U.S. and British scientists said on Thursday they had found a way to hide an object from microwave radiation in a first step toward making a what they hope will be an invisibility cloak.
Such a device could be used to elude radar, but the researchers, like many scientists, are not working with any particular goal in mind but hope its uses will become apparent later.
“It’s not quite Harry Potter,” said David Smith of Duke University in North Carolina, referring to the child’s fictional character who can conceal himself in a magical cloak.
“It’s not exactly perfect — we can do better — but it demonstrates the mechanism, the way the waves swirl around the center region where you want to conceal things,” he said.
The cloaking device relies on new, laboratory-made materials called metamaterials, which can decrease both the scattering caused by a solid object and the shadow it casts.
Every solid object scatters radiation that hits it, from microwaves through to visible light. It is this scattering that allows objects to be seen, whether with the eye or using radar or ultrasound.
In this case the cloak is quite thick, Smith said — twice as big as the 6-inch copper tube it obscures. The materials are arranged in concentric rings.
In May the same team of researchers reported on their theory, and it took them just a few months to demonstrate it. The key is the metamaterials, which resemble a circuit board, Smith said.
“The material ends up being very complicated and not something you can make using materials that are lying around, like plastics or ceramics,” Smith said in a telephone interview.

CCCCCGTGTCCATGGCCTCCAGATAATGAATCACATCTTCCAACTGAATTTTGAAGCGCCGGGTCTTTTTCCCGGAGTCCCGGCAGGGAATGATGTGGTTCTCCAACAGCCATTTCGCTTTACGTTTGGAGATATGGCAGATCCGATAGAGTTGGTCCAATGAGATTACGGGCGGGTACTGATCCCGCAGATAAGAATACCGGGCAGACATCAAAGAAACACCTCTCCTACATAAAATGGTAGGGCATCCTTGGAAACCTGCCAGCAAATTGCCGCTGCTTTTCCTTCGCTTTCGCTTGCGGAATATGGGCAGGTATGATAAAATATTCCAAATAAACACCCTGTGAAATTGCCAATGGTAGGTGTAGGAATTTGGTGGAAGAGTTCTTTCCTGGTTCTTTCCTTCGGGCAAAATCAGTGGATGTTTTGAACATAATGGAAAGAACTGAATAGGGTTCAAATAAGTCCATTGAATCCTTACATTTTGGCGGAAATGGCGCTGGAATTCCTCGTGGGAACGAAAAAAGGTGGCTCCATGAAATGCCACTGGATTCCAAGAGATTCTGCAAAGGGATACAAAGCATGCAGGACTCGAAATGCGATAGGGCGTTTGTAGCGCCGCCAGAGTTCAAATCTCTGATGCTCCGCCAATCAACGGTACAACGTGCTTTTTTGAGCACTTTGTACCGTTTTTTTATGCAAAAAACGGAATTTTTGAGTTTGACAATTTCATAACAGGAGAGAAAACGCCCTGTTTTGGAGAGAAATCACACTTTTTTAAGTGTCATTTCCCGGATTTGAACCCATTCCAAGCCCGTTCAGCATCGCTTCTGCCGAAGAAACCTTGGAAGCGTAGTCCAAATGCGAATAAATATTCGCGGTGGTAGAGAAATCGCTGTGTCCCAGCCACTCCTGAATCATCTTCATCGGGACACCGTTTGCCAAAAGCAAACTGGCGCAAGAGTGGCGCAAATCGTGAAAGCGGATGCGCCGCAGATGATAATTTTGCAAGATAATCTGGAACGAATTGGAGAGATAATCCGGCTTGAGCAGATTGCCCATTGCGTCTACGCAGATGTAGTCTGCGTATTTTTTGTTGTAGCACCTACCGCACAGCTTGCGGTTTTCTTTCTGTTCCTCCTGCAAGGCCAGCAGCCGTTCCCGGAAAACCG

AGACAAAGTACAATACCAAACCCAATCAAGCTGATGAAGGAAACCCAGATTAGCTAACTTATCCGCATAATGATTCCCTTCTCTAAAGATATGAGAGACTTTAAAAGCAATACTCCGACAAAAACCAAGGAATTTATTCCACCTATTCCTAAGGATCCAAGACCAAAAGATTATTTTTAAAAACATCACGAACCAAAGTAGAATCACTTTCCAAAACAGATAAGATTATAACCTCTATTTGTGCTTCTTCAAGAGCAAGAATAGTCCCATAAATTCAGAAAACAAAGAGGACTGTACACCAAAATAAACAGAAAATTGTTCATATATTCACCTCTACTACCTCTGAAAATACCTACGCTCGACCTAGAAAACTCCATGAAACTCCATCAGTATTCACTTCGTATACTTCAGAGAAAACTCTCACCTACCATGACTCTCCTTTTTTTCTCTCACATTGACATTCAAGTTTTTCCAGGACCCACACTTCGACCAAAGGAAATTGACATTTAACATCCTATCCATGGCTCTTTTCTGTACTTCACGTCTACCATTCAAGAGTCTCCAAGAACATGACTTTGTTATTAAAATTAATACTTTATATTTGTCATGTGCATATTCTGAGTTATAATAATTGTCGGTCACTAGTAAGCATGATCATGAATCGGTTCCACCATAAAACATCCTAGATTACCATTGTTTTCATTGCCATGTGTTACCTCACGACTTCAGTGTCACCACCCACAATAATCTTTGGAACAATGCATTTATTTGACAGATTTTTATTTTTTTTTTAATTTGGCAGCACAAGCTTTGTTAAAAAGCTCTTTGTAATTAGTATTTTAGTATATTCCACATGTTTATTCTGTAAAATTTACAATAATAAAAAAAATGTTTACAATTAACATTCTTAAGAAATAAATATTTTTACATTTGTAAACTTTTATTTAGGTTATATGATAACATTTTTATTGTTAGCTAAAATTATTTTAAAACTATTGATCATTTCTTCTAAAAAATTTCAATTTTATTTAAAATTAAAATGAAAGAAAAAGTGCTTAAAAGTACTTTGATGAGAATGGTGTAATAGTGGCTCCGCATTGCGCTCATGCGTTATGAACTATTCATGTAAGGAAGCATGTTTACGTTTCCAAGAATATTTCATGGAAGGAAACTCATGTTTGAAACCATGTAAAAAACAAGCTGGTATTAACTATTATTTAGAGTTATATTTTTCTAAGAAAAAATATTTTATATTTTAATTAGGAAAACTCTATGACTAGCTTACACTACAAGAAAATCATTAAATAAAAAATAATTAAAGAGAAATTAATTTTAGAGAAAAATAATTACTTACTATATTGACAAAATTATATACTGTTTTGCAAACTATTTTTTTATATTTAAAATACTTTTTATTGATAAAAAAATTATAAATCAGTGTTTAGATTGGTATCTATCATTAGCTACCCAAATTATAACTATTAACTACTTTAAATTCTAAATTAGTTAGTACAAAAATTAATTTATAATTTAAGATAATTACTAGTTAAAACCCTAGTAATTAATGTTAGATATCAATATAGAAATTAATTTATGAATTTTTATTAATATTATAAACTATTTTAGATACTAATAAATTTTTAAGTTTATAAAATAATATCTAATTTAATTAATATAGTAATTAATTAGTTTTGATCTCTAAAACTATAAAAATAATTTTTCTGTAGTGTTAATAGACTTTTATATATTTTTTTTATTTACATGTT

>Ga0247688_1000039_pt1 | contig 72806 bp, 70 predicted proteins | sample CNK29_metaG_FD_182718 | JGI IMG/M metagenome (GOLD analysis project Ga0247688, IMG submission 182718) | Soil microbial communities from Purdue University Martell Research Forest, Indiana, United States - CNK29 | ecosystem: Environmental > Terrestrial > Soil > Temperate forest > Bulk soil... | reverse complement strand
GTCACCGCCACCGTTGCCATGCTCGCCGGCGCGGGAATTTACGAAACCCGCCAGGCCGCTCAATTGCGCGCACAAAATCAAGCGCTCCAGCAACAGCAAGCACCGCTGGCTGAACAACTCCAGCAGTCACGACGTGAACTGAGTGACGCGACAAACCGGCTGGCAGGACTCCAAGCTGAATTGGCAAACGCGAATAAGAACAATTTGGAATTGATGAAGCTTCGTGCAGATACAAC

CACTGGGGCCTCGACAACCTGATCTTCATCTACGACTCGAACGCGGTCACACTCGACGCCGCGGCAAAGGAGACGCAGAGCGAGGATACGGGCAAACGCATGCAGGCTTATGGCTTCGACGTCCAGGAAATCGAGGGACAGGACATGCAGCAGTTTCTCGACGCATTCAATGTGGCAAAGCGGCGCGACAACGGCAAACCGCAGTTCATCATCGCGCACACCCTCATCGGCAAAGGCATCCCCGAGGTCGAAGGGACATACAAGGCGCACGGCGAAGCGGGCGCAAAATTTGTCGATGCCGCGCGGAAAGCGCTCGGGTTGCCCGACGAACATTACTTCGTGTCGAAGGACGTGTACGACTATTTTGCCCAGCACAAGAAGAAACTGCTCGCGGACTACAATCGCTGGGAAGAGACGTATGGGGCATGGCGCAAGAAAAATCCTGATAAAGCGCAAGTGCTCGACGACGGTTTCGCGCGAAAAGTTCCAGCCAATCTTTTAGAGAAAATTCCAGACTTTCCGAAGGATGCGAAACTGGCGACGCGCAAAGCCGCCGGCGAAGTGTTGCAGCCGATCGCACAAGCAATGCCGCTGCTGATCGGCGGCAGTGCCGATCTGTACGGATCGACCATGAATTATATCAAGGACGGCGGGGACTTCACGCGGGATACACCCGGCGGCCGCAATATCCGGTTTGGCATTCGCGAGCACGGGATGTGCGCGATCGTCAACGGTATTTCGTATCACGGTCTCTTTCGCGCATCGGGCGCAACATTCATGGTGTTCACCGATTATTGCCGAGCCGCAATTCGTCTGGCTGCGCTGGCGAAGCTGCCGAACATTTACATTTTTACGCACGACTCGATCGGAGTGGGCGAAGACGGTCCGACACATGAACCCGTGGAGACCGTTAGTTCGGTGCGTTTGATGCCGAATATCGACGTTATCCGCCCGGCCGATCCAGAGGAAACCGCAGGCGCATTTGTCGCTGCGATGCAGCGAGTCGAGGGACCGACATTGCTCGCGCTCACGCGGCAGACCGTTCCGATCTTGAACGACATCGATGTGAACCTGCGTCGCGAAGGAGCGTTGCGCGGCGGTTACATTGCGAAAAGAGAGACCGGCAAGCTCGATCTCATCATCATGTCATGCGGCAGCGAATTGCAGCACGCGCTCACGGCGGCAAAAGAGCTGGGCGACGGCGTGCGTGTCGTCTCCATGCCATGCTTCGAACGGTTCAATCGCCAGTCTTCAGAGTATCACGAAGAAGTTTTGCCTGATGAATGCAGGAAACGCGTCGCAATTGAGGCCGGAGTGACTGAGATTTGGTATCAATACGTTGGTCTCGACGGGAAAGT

Their device is small, with an outer diameter of about 12 inches.
The first cloak was a two-dimensional version and researchers have already started work on a three-dimensional version. They also want to broaden the range of wavelengths that it can block, although making something invisible to the human eye would present a much greater challenge.
“It is very unlikely that we could do it with this technology in the visible (spectrum),” Smith said. It would have to be scaled down to nanotechnology levels, but the metals involved behave differently on that scale, he said.
Microwave cloaks might be useful for eluding radar, said Costas Soukoulis, a theorist the U.S. Department of Energy’s Ames Laboratory in Iowa. “This is very, very important that experiments have produced what theorists had predicted,” Soukoulis told Science, which published the findings.
The researchers are funded by the Defense Advanced Research Projects Agency or DARPA and the design is based on a theory proposed by Sir John Pendry of Imperial College London. The metamaterials bend the electromagnetic waves, in this case microwaves.
“The waves’ movement is similar to river water flowing around a smooth rock,” said David Schurig, also of Duke.